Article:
The pain eased and blood ceased and while I was disappointed I was determined to try again. I laughed, I could escape, it had not struck me before, I could cling to the coal cart and it would take me out of the maze, away from the pain and dark.

The horse and cart came slowly, I could not hear a sound, and the canary was silent. I could see the young driver, his whip raised and sharp in the weak sunlight, rubber tyres silent on rough concrete. So I ran after the cart, and the sound of my racing footsteps frightened me. I reached the edge of the cart and clung on to the wooden frame, coal dust crunching under my fingers. The driver heard the sound, the cart continued round and round, the small street was never ending, the beginning and end merged into one repeating street and the driver cracked his whip. In the bright sunlight I saw it was a fine wire and it lashed across my fingertips whipping red blood into coal dust.

I was lying on the grass. I tried to see the house at the end of the cul de sac. I knew the pain, the awful slitting of skin by sharp glass, but I had to try again and again and every time, after all the pain and agony, I found myself back in the same street waiting for the horse and cart to arrive. Then shattering the silence the small canary sings. The little bird leaps in the cage. He begins to sing, clear sharp notes reaching me and leading me out and into all the familiar surroundings.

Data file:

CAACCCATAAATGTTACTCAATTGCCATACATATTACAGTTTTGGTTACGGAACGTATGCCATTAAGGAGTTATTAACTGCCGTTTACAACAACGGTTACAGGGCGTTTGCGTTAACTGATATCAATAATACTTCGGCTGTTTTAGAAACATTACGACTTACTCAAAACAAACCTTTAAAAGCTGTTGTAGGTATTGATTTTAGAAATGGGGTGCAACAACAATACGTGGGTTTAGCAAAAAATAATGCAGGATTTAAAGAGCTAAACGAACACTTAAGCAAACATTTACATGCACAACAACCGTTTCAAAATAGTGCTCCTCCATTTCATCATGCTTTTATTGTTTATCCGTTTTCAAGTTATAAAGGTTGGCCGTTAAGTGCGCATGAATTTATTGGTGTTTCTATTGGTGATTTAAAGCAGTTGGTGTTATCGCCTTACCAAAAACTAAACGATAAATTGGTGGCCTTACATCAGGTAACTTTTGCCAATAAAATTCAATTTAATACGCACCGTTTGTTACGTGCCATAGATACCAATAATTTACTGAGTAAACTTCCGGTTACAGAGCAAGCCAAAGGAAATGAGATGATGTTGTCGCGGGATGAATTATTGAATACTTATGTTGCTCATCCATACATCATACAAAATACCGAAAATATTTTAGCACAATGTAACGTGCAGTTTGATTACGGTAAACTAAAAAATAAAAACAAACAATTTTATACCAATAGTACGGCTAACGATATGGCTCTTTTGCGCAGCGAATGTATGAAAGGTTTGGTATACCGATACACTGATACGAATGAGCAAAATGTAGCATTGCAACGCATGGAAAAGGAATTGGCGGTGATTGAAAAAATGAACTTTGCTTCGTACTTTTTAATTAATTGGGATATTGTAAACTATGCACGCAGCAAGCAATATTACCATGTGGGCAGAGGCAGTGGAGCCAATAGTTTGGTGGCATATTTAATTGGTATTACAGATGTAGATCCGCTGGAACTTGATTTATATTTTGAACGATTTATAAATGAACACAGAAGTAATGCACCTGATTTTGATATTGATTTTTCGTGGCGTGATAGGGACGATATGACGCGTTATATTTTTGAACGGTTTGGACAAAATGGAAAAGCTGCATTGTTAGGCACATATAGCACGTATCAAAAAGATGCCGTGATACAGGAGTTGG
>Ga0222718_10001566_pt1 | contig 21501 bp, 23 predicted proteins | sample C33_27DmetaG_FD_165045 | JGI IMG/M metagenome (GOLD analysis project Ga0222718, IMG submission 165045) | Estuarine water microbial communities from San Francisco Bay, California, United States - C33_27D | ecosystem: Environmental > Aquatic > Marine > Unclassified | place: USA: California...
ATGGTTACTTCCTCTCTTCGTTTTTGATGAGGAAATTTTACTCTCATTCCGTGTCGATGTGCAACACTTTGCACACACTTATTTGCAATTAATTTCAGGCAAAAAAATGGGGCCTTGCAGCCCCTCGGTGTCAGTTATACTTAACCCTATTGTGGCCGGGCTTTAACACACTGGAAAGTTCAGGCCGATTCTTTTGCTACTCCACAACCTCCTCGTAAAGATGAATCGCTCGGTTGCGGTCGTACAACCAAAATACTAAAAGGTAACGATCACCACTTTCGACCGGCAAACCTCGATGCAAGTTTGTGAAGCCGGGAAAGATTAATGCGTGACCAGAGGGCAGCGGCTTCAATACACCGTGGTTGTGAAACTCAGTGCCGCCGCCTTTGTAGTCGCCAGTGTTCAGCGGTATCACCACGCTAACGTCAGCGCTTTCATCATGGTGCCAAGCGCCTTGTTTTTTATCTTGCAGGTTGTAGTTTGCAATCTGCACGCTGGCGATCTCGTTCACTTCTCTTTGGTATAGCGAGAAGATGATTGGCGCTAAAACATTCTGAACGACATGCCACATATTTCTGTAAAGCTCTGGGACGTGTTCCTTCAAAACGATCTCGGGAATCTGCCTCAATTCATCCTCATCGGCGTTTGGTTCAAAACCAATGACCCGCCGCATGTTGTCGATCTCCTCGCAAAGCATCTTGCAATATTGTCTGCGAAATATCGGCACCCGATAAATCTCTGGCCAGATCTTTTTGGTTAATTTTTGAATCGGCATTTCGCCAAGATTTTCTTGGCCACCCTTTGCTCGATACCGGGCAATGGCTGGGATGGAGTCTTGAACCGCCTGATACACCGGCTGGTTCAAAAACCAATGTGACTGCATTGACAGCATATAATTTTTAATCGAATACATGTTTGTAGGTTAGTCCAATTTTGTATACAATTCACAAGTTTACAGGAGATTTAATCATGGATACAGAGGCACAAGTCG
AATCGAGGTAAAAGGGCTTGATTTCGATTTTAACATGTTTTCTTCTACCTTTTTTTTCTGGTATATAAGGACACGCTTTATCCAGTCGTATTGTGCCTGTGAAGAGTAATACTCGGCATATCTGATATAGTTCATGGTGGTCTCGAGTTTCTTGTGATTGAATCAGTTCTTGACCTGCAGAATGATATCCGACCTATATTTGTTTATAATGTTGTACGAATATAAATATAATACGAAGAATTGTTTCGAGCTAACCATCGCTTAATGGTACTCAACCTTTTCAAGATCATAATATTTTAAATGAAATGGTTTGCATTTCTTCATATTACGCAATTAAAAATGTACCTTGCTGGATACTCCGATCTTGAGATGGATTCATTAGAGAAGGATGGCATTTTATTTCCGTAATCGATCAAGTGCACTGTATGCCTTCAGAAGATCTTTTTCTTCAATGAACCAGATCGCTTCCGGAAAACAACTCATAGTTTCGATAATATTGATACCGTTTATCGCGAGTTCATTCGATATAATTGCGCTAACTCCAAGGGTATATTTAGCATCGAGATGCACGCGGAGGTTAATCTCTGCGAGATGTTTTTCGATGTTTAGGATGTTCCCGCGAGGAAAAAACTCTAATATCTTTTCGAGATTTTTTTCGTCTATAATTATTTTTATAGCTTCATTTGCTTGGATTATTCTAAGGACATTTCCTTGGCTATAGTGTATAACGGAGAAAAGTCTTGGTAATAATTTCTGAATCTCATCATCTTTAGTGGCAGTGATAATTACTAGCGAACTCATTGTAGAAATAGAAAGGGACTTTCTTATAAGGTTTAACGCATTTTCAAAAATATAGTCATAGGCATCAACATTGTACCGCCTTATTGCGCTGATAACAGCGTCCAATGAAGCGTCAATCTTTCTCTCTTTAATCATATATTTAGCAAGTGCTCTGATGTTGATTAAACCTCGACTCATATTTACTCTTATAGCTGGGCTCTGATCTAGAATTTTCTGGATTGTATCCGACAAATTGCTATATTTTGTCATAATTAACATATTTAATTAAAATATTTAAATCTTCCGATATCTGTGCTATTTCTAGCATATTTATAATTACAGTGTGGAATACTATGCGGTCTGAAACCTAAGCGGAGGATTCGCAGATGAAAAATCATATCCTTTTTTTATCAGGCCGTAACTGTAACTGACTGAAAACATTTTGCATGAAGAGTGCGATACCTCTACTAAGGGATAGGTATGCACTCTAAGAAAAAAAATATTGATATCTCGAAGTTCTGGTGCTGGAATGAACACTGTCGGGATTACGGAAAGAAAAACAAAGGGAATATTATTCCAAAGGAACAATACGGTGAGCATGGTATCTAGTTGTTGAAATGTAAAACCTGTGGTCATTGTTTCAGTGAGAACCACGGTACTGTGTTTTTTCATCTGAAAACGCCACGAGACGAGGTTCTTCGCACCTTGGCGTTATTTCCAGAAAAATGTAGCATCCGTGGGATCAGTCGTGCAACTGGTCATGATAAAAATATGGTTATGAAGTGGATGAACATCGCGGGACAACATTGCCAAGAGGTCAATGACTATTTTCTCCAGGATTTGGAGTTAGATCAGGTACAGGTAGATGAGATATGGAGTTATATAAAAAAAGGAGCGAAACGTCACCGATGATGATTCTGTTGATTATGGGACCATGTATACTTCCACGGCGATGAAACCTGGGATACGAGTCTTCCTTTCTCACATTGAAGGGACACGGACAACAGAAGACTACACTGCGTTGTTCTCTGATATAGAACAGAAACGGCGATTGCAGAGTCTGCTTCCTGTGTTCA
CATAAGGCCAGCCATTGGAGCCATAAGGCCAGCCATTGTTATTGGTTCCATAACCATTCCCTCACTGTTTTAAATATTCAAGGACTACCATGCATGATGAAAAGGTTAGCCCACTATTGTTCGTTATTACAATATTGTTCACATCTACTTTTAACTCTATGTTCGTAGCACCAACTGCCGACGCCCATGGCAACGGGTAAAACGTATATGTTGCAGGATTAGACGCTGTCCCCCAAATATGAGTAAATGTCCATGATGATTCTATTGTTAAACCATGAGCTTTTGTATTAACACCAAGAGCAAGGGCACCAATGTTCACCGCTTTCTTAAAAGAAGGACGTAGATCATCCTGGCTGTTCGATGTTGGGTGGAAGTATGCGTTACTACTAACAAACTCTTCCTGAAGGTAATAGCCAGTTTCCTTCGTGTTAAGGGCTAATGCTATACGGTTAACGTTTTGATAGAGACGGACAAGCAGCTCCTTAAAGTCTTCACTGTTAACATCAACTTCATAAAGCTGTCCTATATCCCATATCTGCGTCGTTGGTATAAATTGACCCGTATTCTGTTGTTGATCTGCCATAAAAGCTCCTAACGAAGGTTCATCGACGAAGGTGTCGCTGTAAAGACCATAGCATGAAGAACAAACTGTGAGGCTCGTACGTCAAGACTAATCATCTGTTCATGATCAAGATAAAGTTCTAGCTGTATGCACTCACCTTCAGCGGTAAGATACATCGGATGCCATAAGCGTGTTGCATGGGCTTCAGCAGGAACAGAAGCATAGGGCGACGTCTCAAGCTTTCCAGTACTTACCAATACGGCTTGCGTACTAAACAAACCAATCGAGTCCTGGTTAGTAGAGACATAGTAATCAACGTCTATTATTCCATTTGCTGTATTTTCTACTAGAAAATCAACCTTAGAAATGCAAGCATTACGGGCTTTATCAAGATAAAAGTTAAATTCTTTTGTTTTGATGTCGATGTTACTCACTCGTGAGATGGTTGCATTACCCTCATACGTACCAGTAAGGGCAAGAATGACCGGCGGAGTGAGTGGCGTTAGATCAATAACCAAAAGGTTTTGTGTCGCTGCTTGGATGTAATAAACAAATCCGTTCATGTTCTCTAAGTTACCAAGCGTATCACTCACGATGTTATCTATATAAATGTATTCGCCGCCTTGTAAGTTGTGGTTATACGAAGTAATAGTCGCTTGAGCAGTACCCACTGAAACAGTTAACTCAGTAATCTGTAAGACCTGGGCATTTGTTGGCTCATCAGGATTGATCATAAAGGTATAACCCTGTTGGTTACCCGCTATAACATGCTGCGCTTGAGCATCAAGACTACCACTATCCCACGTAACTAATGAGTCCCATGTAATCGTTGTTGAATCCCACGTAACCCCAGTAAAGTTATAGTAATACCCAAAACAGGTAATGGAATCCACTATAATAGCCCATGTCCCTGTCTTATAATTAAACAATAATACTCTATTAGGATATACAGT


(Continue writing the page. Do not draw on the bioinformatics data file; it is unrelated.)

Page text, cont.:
Wilt you buy me a canary, Dad?” His eyes were dull. The smell of blood and drink. I remember the hardness of his naked arms. He stripped to the waist, the kitchen in ruins, the mother beaten to a bloody mess, butter and sugar all mashed together on the floor. I tried to separate them, but I could only lie against his hard arms and cry, to try to save her, to stop the blows, to take the pain. It had started with his key sharp against the lock, scraping, trying to find the keyhole. “Let your father in,” she had ordered me. He was cold, the wind had blown his hair into a wild wig and his coat was incorrectly buttoned and his dull eyes watered.

“Get up to bed,” his voice angry and sharp like the glass on the wall, the quiet urgent voices at first then the loud shouts and the smash of a plate on the cold kitchen floor and the red glow of her cigarette in the darkness at the end of my bed.

‘Will you buy me a canaryDad?” I could hear my young self “Will you buy me a canary?” Stop beating her I wanted to say but I could only hear the canary sing. A caged canary. In a row of small gray slate houses where nothing ever happened, except the coal cart passing by in the cold sunshine, I could hear the canary sing…sing so sweetly as if he was free.

 

© 2018 Frank E Lee